The term “Recreational Vehicle” may by a misnomer, a bit of mid-century ad-speak designed to make hanging out in parking lots sound appealing, but if a few rogue RV makers have their way, the house-on-wheels industry may be in for a radical change.
As reported by the Men’s Journal, an increasing number of Offroad RVs are rolling off production lines, up mountains, across deserts, and right past traditional drive-in campgrounds.
“Think of them as a fully-stocked basecamp on wheels,” says Bill Swails, who created the EarthRoamer line, perhaps the most off-road capable RVs on the planet. “We’re building expedition vehicles.
The innovation isn’t just driven by the what – massive, luxurious spaces stacked on oversized wheels – but by the who. Swails’ audience isn’t surburban middle management. He wants to tap into the growing group of Americans who bag fourteeners and want to get outdoors, 44 million of whom went tent camping last year.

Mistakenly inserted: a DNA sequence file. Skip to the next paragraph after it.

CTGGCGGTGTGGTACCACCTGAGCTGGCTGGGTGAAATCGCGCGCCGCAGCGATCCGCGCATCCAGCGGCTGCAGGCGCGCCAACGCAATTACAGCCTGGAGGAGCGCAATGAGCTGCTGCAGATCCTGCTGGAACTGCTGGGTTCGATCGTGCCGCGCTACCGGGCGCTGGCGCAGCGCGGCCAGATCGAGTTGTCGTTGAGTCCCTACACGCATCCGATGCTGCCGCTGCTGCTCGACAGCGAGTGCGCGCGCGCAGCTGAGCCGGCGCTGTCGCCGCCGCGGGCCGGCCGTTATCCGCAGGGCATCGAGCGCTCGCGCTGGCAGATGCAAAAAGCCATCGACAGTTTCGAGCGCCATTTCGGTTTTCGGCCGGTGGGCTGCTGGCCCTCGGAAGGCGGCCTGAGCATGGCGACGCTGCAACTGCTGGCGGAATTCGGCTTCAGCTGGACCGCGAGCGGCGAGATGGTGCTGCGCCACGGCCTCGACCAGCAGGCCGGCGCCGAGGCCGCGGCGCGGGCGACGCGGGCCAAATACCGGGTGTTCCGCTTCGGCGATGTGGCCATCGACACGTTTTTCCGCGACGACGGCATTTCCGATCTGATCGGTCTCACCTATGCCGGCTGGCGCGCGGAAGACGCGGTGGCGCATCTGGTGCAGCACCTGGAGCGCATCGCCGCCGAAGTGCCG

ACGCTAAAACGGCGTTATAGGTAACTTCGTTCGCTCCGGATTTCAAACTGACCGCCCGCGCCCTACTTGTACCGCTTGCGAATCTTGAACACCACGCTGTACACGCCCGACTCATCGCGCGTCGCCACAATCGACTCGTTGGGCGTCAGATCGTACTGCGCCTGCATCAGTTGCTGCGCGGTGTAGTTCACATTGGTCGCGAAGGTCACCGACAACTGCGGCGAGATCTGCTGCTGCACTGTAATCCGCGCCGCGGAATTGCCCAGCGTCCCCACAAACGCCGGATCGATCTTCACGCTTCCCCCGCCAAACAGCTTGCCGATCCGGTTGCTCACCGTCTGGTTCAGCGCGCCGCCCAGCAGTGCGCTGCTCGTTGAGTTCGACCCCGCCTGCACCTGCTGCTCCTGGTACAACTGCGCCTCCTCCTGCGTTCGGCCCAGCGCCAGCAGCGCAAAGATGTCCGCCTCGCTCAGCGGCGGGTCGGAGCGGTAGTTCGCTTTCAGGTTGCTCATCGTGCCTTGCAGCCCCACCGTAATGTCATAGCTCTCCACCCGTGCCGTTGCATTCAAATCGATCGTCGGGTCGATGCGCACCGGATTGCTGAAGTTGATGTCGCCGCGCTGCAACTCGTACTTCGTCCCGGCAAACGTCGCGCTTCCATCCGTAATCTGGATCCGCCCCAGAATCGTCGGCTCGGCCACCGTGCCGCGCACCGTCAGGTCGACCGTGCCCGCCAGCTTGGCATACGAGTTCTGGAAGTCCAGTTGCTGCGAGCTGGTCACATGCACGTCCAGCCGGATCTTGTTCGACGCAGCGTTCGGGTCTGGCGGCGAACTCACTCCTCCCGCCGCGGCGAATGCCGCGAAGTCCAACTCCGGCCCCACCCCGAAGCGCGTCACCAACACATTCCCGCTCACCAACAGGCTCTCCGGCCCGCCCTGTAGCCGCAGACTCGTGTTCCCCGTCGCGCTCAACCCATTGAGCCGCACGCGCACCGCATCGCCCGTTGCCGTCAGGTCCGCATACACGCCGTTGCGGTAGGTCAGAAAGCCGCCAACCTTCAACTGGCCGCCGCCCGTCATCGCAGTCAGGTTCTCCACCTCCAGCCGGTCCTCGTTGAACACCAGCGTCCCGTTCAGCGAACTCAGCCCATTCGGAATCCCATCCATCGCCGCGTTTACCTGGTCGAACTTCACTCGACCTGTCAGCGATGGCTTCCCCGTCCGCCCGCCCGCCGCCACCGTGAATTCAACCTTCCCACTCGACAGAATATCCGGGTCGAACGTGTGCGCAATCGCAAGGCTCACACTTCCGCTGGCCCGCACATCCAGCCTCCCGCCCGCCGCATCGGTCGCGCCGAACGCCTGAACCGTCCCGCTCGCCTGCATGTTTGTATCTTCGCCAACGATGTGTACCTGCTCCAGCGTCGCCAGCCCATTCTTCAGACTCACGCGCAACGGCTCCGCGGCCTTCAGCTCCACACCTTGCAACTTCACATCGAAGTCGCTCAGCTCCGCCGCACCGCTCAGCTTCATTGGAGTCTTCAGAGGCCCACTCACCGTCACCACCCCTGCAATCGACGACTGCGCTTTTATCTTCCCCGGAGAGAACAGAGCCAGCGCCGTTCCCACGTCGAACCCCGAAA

“My last buyer was this guy who was going to drive around the country chasing big storms so he could ski the freshest, best powder in the backcountry all across the states and Canada,” says Swails. “The EarthRoamer appealed to him because it’s essentially a condo on wheels that can go most places, regardless of the weather.”
The difference between these RVs and grandma-and-grandpa rigs starts from the ground up. Your typical RV is a luxury liner, but it’s also a cumbersome, rear-wheel-drive beast that requires wide, pristine roads and spacious parking spots. The average off-road RV’s chassis is far more compact and agile. It might include 4-wheel drive, oversized tires, and even lift kits. For example, the EarthRoamers are built on the chassis of a Ford 550 or 650 4X4 pickup truck.
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